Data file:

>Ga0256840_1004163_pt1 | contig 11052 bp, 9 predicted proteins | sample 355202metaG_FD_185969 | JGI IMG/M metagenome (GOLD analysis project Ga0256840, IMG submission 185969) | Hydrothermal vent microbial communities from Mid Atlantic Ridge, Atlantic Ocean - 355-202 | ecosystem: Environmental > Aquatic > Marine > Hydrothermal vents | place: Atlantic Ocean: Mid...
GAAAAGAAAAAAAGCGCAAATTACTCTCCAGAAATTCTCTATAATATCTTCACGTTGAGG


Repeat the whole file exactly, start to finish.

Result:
>Ga0256840_1004163_pt1 | contig 11052 bp, 9 predicted proteins | sample 355202metaG_FD_185969 | JGI IMG/M metagenome (GOLD analysis project Ga0256840, IMG submission 185969) | Hydrothermal vent microbial communities from Mid Atlantic Ridge, Atlantic Ocean - 355-202 | ecosystem: Environmental > Aquatic > Marine > Hydrothermal vents | place: Atlantic Ocean: Mid...
GAAAAGAAAAAAAGCGCAAATTACTCTCCAGAAATTCTCTATAATATCTTCACGTTGAGG